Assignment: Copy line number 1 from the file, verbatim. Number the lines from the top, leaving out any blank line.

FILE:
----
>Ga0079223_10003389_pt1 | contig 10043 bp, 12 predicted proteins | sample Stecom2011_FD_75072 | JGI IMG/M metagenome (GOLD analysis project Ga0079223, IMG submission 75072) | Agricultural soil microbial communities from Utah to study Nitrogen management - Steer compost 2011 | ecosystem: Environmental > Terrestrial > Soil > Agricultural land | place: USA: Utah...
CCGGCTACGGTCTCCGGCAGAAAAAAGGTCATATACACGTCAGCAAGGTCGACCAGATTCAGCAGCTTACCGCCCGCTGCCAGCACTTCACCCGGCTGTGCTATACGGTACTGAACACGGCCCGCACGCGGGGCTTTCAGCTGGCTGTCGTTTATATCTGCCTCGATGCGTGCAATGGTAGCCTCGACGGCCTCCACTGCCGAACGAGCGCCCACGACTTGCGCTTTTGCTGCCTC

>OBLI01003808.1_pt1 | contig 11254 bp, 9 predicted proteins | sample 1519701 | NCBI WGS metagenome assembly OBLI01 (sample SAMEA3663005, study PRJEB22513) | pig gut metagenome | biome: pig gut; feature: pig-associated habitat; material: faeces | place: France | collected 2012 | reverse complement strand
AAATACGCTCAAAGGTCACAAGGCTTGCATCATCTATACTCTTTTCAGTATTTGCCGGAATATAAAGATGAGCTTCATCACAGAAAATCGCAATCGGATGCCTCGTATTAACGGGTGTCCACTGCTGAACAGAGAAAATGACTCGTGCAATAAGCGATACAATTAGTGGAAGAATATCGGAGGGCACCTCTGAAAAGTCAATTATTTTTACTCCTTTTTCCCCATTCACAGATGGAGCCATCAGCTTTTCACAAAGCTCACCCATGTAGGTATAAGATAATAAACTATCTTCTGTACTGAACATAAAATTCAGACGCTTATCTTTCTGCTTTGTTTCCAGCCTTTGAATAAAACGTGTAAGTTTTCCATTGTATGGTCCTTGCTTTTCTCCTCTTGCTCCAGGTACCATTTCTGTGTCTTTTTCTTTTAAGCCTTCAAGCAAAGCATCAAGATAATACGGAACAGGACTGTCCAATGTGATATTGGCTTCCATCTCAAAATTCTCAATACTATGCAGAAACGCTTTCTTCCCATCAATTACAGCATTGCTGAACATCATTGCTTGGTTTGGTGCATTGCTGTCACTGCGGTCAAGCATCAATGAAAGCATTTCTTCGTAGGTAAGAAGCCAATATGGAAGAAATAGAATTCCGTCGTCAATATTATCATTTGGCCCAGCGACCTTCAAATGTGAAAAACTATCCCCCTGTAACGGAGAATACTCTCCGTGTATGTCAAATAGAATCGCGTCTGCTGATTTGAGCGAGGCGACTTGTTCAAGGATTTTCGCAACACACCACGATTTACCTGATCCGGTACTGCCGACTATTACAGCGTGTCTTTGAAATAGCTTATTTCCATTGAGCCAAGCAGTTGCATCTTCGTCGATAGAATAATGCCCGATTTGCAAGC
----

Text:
>Ga0079223_10003389_pt1 | contig 10043 bp, 12 predicted proteins | sample Stecom2011_FD_75072 | JGI IMG/M metagenome (GOLD analysis project Ga0079223, IMG submission 75072) | Agricultural soil microbial communities from Utah to study Nitrogen management - Steer compost 2011 | ecosystem: Environmental > Terrestrial > Soil > Agricultural land | place: USA: Utah...